The New York Subway Diagram

by Joseph Brennan

The latest version, 5.22,
published August 9, 2016, is a PDF file.


The December 1990 version,
published December 2015, is a PDF file.


The December 1985 version,
published January 2016, is a PDF file.


The December 1980 version,
published January 2016, is a PDF file.


The December 1975 version,
published January 2016, is a PDF file.


October 2: Should I mark New Jersey Transit to Hoboken Terminal as not open? Since the crash on September 29 the three northern routes have terminated at Secaucus lower (Main, Bergen, and Pascack Valley), the Morris and Essex goes only to Penn Station, and the outer Boonton line is worked as a shuttle from Montclair State out. It looks like it will be a few more days before the roof and train are removed, and then the structural engineers can guess when to give an all-clear on public access. But light rail is open at Hoboken, and how else can you get to it now without going through the terminal building? So maybe the northern routes can come back before much longer, using tracks 7 and up (the crash was on 5).

Look back 25 years: Subway Map as of December 1990. Drawn in 2015, this uses a slightly variant style to save me doing those pesky dashed lines for part-time service.

I wonder why I do this, but here is also Subway Map as of December 1985. Please allow me using a symbol for the JFK Express instead of figuring out a graphical way of showing a train with select stops and a train that ran in the subway but required a special higher fare.

The madness continues with a Subway Map as of December 1980, another Subway Map as of December 1975. Look out: I might do more.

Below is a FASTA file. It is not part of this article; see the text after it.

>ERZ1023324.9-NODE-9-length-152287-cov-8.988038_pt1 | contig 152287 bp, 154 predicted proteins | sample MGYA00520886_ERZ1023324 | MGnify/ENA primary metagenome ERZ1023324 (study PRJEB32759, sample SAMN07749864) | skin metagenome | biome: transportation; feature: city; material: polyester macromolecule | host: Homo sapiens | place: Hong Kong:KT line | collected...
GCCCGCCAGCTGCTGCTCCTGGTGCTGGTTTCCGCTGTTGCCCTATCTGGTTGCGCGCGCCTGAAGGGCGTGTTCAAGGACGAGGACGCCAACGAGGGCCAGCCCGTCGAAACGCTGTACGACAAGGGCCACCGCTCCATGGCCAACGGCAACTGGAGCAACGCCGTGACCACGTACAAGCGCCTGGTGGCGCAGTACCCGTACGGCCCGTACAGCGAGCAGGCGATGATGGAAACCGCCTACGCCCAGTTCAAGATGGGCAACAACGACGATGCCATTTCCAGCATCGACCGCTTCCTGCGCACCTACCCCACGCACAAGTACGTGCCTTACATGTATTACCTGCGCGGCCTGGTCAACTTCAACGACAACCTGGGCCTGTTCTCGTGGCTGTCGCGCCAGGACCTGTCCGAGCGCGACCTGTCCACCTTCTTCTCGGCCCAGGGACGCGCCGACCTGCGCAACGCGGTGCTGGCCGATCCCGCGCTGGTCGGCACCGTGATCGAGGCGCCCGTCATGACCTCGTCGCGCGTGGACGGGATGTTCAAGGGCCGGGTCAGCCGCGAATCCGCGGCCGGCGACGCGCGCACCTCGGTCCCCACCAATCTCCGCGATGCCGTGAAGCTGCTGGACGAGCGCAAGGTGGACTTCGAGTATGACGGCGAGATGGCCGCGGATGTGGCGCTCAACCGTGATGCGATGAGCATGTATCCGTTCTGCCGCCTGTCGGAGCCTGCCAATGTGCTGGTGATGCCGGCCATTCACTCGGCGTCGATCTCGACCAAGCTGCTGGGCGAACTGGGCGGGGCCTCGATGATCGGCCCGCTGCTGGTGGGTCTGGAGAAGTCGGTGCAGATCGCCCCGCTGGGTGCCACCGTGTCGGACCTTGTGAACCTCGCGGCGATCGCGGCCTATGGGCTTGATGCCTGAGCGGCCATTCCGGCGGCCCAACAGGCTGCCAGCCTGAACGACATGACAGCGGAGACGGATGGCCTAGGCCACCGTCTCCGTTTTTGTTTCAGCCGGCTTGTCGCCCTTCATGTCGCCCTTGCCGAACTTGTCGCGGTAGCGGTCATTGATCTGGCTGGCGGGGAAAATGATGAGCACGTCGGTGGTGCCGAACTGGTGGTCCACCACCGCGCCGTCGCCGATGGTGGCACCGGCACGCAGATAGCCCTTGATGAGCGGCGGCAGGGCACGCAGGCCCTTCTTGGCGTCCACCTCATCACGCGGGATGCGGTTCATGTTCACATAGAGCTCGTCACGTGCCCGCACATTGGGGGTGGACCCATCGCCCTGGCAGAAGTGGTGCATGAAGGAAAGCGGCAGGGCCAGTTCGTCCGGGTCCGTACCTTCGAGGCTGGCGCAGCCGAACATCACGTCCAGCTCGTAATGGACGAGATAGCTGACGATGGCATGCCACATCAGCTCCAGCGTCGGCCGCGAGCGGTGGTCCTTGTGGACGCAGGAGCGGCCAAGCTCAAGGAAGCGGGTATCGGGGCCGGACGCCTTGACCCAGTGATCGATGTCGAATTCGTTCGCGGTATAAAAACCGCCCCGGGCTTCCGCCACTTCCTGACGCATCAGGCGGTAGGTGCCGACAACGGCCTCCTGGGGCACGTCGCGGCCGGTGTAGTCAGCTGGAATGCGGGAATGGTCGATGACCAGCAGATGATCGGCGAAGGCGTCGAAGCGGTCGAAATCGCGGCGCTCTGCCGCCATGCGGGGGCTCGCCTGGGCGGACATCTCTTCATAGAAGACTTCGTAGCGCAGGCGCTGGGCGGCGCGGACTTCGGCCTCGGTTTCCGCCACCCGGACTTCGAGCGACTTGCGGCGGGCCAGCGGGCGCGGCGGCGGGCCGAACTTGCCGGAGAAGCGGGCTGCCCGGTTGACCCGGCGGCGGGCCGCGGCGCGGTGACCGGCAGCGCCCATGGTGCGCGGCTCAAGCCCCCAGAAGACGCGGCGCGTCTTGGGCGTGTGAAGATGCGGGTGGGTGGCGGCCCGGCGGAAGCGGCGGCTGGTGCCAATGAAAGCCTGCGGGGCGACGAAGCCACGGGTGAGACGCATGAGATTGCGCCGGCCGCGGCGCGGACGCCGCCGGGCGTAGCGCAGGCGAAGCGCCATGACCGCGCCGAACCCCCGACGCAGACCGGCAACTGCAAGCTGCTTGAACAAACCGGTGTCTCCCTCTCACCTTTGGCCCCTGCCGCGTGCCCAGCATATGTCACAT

I am dating each of these as December, so that anything that opened that year is shown, and anything that closed that year is gone. Notice also that these are subject to change. When I uploaded 1975 I also updated all the ones of later date.

The last few updates:

Older update notes are here. Dig the old-school HTML coding.

If you want to get an idea of the process involved in making this diagram and the obsessions of an amateur graphic designer, think hard about it, and then if you are sure, check my blog for posts named Making a Subway Map starting here in June 2010.

Among other things I wrote about the issue of how much service detail to show on the overall system map. I don't want to repeat all that here, but I'm still thinking about it. That's why the subway letters and numbers showed up in 5.02, and went away in 5.03. For that matter I had never shown the names of the mainline railroad routes. In 5.06 I have again shown the subway letters and numbers, and added also the names of mainline railroad routes.

A portion of the old Subway Diagram features in Mark Ovenden’s book Transit Maps of the World, published by Penguin, October 30, 2007. If you are here looking at my diagram, you’ll probably want to be looking at his book too. The new 2015 edition no longer includes my map, but it's still pretty good.

I created pages about Abandoned Stations back in 2001. They’re getting pretty crusty by now but you still might like them.